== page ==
Work-site nutrition intervention and employees' dietary habits: the Treatwell program
Department of Medicine, Division of Preventive and Behavioral Medicine
Adolescent; Adult; Analysis of Variance; Body Mass Index; Dietary Fats; Dietary Fiber; Educational Status; Energy Intake; Ethnic Groups; Female; *Food Habits; Health Promotion; Health Services Research; Humans; Male; Massachusetts; Neoplasms; Nutrition Physiology; Nutrition Surveys; Obesity; Occupational Health Services; Outcome Assessment (Health Care); Program Evaluation; Rhode Island
Behavioral Disciplines and Activities | Behavior and Behavior Mechanisms | Community Health and Preventive Medicine | International and Community Nutrition | Nutrition | Preventive Medicine
In a randomized, controlled study of the Treatwell work-site nutrition intervention program, which focused on promoting eating patterns low in fat and high in fiber, 16 work sites from Massachusetts and Rhode Island were recruited to participate and randomly assigned to either an intervention or a control condition. The intervention included direct education and environmental programming tailored to each work site; control work sites received no intervention. A cohort of workers randomly sampled from each site was surveyed both prior to and following the intervention. Dietary patterns were assessed using a semiquantitative food frequency questionnaire. Adjusting for work site, the decrease in mean dietary fat intake was 1.1% of total calories more in intervention sites than in control sites (P less than .005). Mean changes in dietary fiber intake between intervention and control sites did not differ. This study provides evidence that a work-site nutrition intervention program can effectively influence the dietary habits of workers.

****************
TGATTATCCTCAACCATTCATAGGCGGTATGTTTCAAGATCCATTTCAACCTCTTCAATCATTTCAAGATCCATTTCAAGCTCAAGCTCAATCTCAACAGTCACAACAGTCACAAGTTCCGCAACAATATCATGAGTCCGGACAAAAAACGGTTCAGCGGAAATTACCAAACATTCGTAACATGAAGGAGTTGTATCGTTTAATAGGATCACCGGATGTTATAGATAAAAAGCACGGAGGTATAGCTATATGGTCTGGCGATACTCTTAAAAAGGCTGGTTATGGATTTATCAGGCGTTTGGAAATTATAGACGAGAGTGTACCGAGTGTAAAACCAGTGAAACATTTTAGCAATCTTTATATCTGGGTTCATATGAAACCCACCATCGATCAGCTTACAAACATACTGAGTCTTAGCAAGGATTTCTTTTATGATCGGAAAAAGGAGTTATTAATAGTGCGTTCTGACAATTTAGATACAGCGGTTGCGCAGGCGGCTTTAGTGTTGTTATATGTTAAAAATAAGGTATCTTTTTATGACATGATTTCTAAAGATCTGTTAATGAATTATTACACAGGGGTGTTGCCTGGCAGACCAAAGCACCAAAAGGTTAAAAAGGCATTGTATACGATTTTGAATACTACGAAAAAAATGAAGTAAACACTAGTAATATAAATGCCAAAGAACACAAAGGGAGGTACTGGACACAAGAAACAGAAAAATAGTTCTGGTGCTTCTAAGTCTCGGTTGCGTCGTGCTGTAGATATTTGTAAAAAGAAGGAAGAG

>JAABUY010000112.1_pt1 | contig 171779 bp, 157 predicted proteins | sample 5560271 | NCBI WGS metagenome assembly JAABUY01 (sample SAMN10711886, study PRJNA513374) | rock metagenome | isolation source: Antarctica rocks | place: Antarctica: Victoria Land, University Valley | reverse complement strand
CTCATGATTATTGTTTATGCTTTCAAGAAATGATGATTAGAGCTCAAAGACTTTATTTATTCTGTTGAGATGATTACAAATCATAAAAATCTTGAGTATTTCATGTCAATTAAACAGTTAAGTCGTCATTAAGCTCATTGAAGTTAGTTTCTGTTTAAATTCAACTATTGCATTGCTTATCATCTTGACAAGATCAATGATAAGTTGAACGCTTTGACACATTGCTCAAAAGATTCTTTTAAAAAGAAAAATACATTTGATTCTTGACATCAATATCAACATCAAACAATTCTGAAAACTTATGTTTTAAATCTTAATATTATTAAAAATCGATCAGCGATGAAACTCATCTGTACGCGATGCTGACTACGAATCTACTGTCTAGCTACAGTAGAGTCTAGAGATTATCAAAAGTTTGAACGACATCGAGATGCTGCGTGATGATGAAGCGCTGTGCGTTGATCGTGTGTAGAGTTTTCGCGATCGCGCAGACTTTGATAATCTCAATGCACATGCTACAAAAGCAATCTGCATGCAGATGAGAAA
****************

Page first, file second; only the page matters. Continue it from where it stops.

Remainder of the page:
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Citation: Am J Public Health. 1992 Jun;82(6):877-80.
Sorensen, Glorian; Morris, Diane H.; Hunt, Mary K.; Hebert, James R.; Harris, Donald R.; Stoddard, Anne M.; and Ockene, Judith K., "Work-site nutrition intervention and employees' dietary habits: the Treatwell program" (1992). Preventive and Behavioral Medicine Publications and Presentations. 39.